Geraniol

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Geraniol[1]
Geraniol
Geraniol-3D-balls-B.png
Names
IUPAC name
(trans)-3,7-Dimethyl-2,6-octadien-1-ol
Identifiers
106-24-1 YesY
ChEBI CHEBI:17447 YesY
ChEMBL ChEMBL25719 YesY
ChemSpider 13849989 YesY
EC number 203-377-1
Jmol-3D images Image
PubChem 637566
UNII L837108USY YesY
Properties
C10H18O
Molar mass 154.25 g·mol−1
Density 0.889 g/cm3
Melting point −15 °C (5 °F; 258 K)[2]
Boiling point 230 °C (446 °F; 503 K)[2]
686 mg/L (20 °C)[2]
Hazards
NFPA 704
Flammability code 1: Must be pre-heated before ignition can occur. Flash point over 93 °C (200 °F). E.g., canola oil Health code 0: Exposure under fire conditions would offer no hazard beyond that of ordinary combustible material. E.g., sodium chloride Reactivity code 0: Normally stable, even under fire exposure conditions, and is not reactive with water. E.g., liquid nitrogen Special hazards (white): no codeNFPA 704 four-colored diamond
Except where noted otherwise, data is given for materials in their standard state (at 25 °C (77 °F), 100 kPa)
 YesY verify (what isYesY/N?)
Infobox references

Geraniol is a monoterpenoid and an alcohol. It is the primary part of rose oil, palmarosa oil, and citronella oil (Java type). It also occurs in small quantities in geranium, lemon, and many other essential oils. It appears as a clear to pale-yellow oil that is insoluble in water, but soluble in most common organic solvents. It has a rose-like scent and is commonly used in perfumes. It is used in flavors such as peach, raspberry, grapefruit, red apple, plum, lime, orange, lemon, watermelon, pineapple, and blueberry.

Use[edit]

Research has shown geraniol to be an effective plant-based mosquito repellent.[3][4] On the other hand, it can attract bees as it is produced by the scent glands of honey bees to help them mark nectar-bearing flowers and locate the entrances to their hives.[5]

Although geraniol and other flavor compounds are found naturally in well-aged tobacco, geraniol is listed in a 1994 report from cigarette companies as one of the 599 additives to cigarettes to improve their flavor.[6]

Biochemistry[edit]

The functional group based on geraniol (in essence, geraniol lacking the terminal -OH) is called geranyl. It is important in biosynthesis of other terpenes. It is a by-product of the metabolism of sorbate and, thus, is a very unpleasant contaminant of wine if bacteria are allowed to grow in wine.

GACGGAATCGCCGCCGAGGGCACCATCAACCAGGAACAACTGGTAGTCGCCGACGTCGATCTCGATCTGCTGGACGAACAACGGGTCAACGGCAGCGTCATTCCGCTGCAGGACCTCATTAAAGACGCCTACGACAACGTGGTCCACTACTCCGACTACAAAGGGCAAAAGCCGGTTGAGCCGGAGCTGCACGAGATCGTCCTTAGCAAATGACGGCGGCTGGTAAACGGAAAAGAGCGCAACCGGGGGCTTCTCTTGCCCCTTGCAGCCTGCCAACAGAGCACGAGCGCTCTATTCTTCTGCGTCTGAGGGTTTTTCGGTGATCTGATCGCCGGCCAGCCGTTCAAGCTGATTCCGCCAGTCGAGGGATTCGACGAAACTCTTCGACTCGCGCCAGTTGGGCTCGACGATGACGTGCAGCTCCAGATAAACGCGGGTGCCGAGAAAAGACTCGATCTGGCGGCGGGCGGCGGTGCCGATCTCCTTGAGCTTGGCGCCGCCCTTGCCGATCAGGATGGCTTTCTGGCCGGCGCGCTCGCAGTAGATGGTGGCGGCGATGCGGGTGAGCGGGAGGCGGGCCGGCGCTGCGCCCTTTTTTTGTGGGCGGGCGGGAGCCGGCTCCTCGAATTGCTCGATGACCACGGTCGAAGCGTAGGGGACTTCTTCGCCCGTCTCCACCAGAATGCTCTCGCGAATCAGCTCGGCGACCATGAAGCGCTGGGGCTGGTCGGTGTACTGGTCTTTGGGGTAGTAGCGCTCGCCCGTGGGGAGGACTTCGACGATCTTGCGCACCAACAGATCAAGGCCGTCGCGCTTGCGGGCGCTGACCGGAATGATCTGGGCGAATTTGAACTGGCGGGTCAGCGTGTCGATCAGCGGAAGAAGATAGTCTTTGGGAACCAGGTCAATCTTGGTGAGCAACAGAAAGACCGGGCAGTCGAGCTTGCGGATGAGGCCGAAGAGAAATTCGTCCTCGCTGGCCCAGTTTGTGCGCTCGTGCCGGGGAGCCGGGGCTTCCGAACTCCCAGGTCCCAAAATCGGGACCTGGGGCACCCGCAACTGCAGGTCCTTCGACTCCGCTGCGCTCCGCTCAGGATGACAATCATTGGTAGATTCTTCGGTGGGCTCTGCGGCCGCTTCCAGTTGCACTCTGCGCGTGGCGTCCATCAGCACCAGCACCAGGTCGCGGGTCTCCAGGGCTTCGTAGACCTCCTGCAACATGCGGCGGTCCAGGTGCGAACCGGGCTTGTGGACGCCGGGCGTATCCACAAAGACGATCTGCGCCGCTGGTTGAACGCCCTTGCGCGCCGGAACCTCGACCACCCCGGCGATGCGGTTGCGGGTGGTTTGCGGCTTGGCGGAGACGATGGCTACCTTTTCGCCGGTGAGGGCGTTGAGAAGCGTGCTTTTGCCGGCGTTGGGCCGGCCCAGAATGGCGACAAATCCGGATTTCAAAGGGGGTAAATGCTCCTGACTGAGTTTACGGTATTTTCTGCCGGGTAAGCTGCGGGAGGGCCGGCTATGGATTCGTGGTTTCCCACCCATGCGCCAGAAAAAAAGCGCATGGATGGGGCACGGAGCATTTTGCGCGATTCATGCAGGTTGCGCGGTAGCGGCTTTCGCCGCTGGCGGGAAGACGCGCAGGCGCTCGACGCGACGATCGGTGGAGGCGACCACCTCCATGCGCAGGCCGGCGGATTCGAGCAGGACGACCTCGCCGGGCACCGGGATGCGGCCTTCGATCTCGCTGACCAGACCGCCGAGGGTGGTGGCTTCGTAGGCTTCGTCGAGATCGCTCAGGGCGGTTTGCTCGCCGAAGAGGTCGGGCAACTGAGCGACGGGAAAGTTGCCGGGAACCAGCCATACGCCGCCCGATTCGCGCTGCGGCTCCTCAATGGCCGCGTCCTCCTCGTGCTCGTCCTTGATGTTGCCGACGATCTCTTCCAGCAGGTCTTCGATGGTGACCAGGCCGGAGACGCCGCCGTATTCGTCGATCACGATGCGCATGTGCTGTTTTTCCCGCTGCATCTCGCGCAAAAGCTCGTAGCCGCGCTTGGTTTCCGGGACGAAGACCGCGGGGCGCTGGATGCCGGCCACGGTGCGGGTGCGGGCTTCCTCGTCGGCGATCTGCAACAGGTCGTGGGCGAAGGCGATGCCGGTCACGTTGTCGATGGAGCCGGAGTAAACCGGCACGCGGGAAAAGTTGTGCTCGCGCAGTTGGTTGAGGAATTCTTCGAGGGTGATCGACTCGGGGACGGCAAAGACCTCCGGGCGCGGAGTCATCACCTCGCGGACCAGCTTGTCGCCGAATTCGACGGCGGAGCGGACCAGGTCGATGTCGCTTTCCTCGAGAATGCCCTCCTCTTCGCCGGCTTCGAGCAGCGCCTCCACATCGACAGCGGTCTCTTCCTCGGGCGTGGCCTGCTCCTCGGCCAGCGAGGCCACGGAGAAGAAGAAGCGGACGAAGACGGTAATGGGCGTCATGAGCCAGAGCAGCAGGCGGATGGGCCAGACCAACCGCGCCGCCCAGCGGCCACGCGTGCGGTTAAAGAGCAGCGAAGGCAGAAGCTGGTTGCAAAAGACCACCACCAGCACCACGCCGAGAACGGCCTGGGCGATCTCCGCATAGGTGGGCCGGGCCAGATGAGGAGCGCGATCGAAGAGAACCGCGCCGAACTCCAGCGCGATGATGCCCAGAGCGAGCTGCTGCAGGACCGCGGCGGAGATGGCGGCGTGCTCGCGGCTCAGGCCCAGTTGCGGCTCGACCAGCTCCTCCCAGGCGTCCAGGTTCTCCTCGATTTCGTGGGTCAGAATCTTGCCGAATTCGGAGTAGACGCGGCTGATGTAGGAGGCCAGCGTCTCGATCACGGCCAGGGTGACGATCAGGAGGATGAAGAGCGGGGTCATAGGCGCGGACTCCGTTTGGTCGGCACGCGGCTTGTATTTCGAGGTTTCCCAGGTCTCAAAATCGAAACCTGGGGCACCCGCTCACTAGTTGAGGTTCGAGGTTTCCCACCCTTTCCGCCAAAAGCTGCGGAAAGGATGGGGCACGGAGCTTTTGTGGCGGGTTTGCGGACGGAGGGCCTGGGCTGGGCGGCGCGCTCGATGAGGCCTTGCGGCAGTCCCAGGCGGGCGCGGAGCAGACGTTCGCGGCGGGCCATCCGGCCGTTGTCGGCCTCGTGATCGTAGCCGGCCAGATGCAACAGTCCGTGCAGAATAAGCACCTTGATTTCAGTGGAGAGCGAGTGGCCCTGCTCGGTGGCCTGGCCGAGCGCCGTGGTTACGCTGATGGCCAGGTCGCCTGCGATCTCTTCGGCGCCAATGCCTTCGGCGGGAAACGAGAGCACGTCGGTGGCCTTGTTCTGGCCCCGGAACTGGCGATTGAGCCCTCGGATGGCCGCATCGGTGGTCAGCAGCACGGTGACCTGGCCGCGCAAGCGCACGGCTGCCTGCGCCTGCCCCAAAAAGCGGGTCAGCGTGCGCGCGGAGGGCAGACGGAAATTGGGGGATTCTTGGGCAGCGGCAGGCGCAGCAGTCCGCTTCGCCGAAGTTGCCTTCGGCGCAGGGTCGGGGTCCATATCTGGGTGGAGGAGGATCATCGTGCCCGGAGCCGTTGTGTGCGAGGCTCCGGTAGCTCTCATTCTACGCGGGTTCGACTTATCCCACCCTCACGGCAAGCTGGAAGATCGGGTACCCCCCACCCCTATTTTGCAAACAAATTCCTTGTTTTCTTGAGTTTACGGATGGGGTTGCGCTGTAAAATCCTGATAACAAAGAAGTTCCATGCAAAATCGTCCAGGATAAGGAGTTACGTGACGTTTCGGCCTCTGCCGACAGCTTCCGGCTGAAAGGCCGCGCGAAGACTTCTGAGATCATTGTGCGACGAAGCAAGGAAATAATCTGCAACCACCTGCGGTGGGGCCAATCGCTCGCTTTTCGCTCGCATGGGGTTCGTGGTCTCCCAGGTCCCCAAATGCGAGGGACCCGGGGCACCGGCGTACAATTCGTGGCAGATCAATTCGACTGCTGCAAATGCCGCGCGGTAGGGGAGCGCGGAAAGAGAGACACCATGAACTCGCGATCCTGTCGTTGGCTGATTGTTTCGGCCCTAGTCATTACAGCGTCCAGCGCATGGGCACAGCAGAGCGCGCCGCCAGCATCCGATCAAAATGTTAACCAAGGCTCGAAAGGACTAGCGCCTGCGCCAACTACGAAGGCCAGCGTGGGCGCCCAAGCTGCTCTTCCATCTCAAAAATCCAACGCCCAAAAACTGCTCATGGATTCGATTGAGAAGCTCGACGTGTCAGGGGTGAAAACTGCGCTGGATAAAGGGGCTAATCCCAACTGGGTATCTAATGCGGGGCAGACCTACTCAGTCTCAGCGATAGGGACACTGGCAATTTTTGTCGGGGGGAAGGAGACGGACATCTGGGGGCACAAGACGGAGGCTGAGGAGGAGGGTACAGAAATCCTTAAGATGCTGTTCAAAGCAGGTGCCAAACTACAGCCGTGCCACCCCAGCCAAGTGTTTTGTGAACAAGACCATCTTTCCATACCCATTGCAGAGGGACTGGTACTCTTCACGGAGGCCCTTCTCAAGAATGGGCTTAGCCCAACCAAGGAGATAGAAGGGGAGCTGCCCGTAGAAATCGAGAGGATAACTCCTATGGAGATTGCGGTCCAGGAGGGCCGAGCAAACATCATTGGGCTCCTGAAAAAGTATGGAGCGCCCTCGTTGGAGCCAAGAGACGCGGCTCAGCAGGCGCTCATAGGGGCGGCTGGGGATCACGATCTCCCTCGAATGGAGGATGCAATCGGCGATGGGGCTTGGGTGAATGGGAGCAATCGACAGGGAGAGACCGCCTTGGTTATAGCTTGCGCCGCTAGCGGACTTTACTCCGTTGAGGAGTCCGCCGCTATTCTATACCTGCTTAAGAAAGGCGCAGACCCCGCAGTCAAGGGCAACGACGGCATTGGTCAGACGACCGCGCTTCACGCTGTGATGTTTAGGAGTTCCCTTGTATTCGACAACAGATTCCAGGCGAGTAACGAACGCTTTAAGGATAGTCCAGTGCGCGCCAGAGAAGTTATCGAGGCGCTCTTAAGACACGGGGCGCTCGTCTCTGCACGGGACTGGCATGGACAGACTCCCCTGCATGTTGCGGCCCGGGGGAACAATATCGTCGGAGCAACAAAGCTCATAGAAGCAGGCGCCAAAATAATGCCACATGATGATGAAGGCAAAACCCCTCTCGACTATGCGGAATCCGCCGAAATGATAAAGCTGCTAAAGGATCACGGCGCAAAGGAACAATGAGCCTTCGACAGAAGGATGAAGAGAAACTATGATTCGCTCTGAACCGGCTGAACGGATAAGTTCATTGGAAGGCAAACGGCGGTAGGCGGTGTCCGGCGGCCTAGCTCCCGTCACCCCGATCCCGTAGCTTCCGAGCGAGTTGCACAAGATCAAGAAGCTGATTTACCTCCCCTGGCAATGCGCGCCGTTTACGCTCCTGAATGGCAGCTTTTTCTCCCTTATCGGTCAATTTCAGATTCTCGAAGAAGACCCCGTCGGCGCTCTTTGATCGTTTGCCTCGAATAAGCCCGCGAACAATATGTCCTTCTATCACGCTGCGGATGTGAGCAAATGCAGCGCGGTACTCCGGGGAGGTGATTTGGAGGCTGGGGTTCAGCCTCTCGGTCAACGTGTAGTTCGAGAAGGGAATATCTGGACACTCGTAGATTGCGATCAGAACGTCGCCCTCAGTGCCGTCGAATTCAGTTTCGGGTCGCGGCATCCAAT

Reactions[edit]

In acidic solutions, geraniol is converted to the cyclic terpene alpha-terpineol.

Health and safety[edit]

Geraniol is classified as D2B (Toxic materials causing other effects) using the WHMIS system. Geraniol is considered a severe eye (and moderate skin) irritant.[7]

Related compounds[edit]

See also[edit]

References[edit]

  1. ^ Geraniol, The Merck Index, 12th Edition
  2. ^ a b c Record in the GESTIS Substance Database of the IFA
  3. ^ Barnard, D.R., and Xue, R. (2004). "Laboratory evaluation of mosquito repellents against Aedes albopictus, Culex nigripalpus, and Ochlerotatus triseriatus (Diptera: Culicidae)". J. Med. Entomol. 41 (4): 726–730. doi:10.1603/0022-2585-41.4.726. PMID 15311467. 
  4. ^ UF entomologist develops safe, effective alternative to DEET insect repellents, Univ. of Florida, 1999
  5. ^ R.G. Danka, J.L. Williams and T.E. Rinderer (1990). "A bait station for survey and detection of honey bees". Apidologie 21 (4): 287–292. doi:10.1051/apido:19900403. 
  6. ^ What's in a cigarette? at about.com
  7. ^ http://www.sigmaaldrich.com/MSDS/MSDS/DisplayMSDSPage.do?country=CA&language=en&productNumber=163333&brand=ALDRICH&PageToGoToURL=http%3A%2F%2Fwww.sigmaaldrich.com%2Fcatalog%2Fsearch%3Finterface%3DAll%26term%3Dgeraniol%26N%3D0%26mode%3Dmatch%2520partialmax%26focus%3Dproduct%26lang%3Den%26region%3DCA, Accessed June 24 2014

External links[edit]